7,166 reputation
11028
bio website quietstars.com
location England, United Kingdom
age 44
visits member for 4 years
seen 9 hours ago

Adrian is passionate about building effective teams and great products. He co-founded Quietstars to help companies do that using Lean, Agile and UX practices.

You'll find him working with startup and product development teams — doing everything from coaching & teaching to hands on UX & dev work. With more than 15 years experience working with startups, established businesses and agencies Adrian is an active member of the Agile and Lean UX communities. He's also a mentor for Lean Startup Machine and speakup.io.

You'll often find him ranting in a corner of the bar about how agile, business and user experience folk need to play nice together. Be kind and buy him whisky.


Nov
25
comment Does animating statistical data make it easier to understand?
++ to this. Hans Rosling's animations are showing you things that you cannot see on a static graph. To extend Tufte's metaphor they're 'data animation' not 'decoration animation' (cf infovis-wiki.net/index.php/Data-Ink_Ratio)
Nov
25
comment What's a good modification/alternative to differentiating categories by colour when the number of categories grows large?
@Tyler - References? I've just shown #191919 (90% black) and #33333 (80% black) squares to four people and nobody was able to successfully differentiate them without having them side-by-side for comparison...
Nov
25
answered Best way to label ranges of values
Nov
24
comment Login using one of two mutually exclusive fields
There is a downside to the single field option though. You cannot supply hints on the input type that would supply content-specific data entry for numbers vs email addresses (e.g. the different iPhone keyboards you get).
Nov
24
answered Usability testing and responsive web design
Nov
24
comment Product design materials
For example - what's the right number of materials for a chess board. I've seen chess boards that vary from printed black-and-white squares on a piece of paper, to a lovely piece that was made of 64 different kinds of wood / wood-treatments that was a demo piece for a furniture restorers skills. Both were the right choice for the context.
Nov
24
comment Product design materials
It may or may not be groovy depending on what the design goals were. There isn't "a" rule. The number of materials depends on the interplay of dozens of things.
Nov
24
answered How do you determine the order of tasks in a usability test?
Nov
24
answered What's a good modification/alternative to differentiating categories by colour when the number of categories grows large?
Nov
24
answered Product design materials
Nov
18
comment A/B test shows unexplainable winner for a remote goal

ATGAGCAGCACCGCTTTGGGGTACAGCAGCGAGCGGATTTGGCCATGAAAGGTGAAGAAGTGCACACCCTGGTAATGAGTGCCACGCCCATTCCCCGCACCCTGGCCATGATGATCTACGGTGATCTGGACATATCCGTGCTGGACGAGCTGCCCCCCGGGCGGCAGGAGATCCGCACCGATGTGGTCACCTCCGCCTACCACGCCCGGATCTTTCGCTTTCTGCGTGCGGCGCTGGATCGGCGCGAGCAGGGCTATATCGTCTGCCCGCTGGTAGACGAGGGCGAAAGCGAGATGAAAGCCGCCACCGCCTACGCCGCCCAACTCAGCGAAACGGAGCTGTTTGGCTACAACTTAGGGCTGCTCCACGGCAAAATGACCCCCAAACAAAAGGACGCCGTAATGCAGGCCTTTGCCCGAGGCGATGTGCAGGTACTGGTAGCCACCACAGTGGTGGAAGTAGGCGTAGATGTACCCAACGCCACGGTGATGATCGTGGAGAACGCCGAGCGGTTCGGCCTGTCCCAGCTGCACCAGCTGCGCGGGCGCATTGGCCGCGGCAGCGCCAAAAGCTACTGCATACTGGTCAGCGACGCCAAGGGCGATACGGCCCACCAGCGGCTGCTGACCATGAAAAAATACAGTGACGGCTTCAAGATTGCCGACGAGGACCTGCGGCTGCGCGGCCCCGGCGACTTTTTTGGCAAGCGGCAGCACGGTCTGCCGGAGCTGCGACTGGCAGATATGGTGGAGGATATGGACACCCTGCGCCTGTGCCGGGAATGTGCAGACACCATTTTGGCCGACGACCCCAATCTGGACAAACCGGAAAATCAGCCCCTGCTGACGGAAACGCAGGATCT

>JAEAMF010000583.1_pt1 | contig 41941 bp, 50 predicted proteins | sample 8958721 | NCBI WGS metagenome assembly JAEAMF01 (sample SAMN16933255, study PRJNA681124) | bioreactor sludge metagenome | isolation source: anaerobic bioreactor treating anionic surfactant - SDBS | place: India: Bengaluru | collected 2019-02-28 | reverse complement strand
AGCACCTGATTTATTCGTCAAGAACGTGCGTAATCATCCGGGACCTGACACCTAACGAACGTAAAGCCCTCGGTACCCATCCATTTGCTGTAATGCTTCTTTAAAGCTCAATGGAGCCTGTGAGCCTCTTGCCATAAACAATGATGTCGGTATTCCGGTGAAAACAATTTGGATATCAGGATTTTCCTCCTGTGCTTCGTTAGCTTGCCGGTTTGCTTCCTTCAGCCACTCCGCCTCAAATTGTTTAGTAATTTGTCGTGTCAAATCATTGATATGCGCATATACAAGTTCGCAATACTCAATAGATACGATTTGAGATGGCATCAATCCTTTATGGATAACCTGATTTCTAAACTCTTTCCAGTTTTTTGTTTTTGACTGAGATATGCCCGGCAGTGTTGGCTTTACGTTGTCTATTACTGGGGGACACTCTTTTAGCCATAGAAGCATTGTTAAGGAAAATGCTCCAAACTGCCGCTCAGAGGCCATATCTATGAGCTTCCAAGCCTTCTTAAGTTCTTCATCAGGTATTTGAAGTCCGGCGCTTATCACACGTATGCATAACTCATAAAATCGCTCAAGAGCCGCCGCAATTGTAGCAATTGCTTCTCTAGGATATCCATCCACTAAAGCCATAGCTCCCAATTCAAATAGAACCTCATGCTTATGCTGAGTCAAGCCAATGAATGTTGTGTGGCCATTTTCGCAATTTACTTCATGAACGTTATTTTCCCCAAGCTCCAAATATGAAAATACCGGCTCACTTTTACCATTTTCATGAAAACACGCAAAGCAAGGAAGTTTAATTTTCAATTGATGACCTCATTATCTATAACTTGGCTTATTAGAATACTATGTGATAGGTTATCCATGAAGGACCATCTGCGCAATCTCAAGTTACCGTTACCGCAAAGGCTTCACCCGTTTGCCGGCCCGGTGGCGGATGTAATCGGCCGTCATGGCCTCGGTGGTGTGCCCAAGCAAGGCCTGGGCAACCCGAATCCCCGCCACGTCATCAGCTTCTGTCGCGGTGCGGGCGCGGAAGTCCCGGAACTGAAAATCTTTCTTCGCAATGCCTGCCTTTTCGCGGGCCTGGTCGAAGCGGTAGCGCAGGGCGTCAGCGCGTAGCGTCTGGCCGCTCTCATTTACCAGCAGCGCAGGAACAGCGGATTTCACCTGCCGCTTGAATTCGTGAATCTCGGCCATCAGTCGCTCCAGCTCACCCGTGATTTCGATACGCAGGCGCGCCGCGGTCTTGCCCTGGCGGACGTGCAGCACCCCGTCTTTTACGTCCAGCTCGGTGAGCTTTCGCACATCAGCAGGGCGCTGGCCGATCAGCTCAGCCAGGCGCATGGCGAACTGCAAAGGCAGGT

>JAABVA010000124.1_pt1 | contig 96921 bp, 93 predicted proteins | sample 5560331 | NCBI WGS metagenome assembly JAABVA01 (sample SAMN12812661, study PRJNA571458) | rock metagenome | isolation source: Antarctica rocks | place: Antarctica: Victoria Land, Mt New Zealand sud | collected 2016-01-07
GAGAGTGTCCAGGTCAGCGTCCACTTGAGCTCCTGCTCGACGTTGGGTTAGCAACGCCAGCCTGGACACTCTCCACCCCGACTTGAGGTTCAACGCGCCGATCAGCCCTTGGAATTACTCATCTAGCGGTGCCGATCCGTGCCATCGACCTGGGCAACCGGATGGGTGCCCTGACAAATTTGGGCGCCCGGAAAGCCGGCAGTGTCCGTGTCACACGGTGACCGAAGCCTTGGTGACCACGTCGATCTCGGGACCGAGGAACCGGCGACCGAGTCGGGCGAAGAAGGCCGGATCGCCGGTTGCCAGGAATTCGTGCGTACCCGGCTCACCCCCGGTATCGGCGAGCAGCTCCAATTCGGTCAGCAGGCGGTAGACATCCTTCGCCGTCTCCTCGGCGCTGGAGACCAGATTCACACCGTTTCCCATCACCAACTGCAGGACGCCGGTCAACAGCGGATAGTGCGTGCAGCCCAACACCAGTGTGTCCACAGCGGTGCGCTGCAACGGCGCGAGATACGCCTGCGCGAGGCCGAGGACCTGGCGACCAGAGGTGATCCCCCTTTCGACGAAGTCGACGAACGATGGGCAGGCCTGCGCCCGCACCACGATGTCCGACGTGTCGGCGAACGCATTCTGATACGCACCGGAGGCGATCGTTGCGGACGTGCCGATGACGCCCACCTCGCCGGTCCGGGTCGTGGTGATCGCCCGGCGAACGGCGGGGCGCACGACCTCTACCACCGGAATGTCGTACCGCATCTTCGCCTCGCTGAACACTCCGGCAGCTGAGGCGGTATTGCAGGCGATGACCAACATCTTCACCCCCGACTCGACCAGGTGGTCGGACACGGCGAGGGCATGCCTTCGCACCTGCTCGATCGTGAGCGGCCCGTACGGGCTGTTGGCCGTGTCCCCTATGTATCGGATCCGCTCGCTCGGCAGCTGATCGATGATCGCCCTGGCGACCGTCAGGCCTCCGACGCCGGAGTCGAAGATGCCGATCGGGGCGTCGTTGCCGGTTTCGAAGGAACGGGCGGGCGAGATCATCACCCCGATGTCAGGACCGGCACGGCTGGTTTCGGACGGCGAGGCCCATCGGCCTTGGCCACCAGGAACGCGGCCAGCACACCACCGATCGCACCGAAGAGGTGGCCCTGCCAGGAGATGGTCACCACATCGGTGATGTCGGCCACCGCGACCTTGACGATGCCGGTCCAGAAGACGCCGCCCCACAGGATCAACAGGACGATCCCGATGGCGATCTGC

++ to this Type I error is a very likely explanation if you're running lots of tests.
Nov
18
comment How many images should a slideshow carousel rotate automatically?
I would second what @AlexeyPegov said. In every usability test I've done with carousels the people using the site have either not taken notice of them, disliked them, or not actually followed up on anything past the first image. Yet to see them work in a useful way. Don't know why people use 'em.
Nov
17
comment Simulate Eye-tracking by Photoshop filters?
@GaëlLaurans - Yup. Completely right. As I said "mild oversimplification" ;-) And obviously some cues for gaze path must be coming from the peripheral vision - motion across the visual field being the most obvious example. But I think that things like the F-pattern show that there's a lot of higher-level drivers for gaze path too. Visual frequency is, I think, unlikely to be a useful cue by itself.
Nov
17
answered A/B test shows unexplainable winner for a remote goal
Nov
17
answered Where is the best way to approach hallway usability testing?
Nov
16
comment Simulate Eye-tracking by Photoshop filters?
@FrankL Finally, we know from observing eye tracking results, that our attention is being driven by much higher-level abstractions (e.g. our tendency to pay attention to faces, the F-pattern in left-right-top-bottom reading cultures, etc.) unrelated to the frequency info in the image.
Nov
16
comment Simulate Eye-tracking by Photoshop filters?
@FrankL The the second is comparing low/medium/high frequencies so they are basically talking about stuff that's coming via the fovea and, by definition, what the eye has already looked at. So no input on eye tracking behaviour their either. I'm sure that frequency will have an effect - but it's going to be a complex feedback driven one based on the model generated via the processing in the visual cortex.
Nov
16
comment Simulate Eye-tracking by Photoshop filters?
@FrankL The point I was trying to make was that those papers aren't (as far as I can see) talking about low frequencies steering the eye in the way that eye tracking studies are normally used. They're talking about figuring out the model for how different frequencies are integrated. The first is talking about its effect on slow-pursuit eye movements - which are different from the fast "unconscious" saccades that eye tracking studies normally focus on (I don't have access to the full paper so may be missing something).
Nov
16
revised Simulate Eye-tracking by Photoshop filters?
minor grammer/flow tweak
Nov
16
comment Simulate Eye-tracking by Photoshop filters?
@FrankL All eye tracking heat maps are is a view of how much total time was spent "focussed" on areas. They're often aggregates from multiple users. They don't let you know if somebody comprehended what they were looking at, or whether the gaze was conscious or unconscious. E.g. I've seen eye tracking studies that showed many people fixated on an area, but their behaviour and follow up questions showed nobody had actually read the text (it was in a banner blindness spot). This sort of thing is why I rank eye tracking as one of the least useful general user testing tools ;)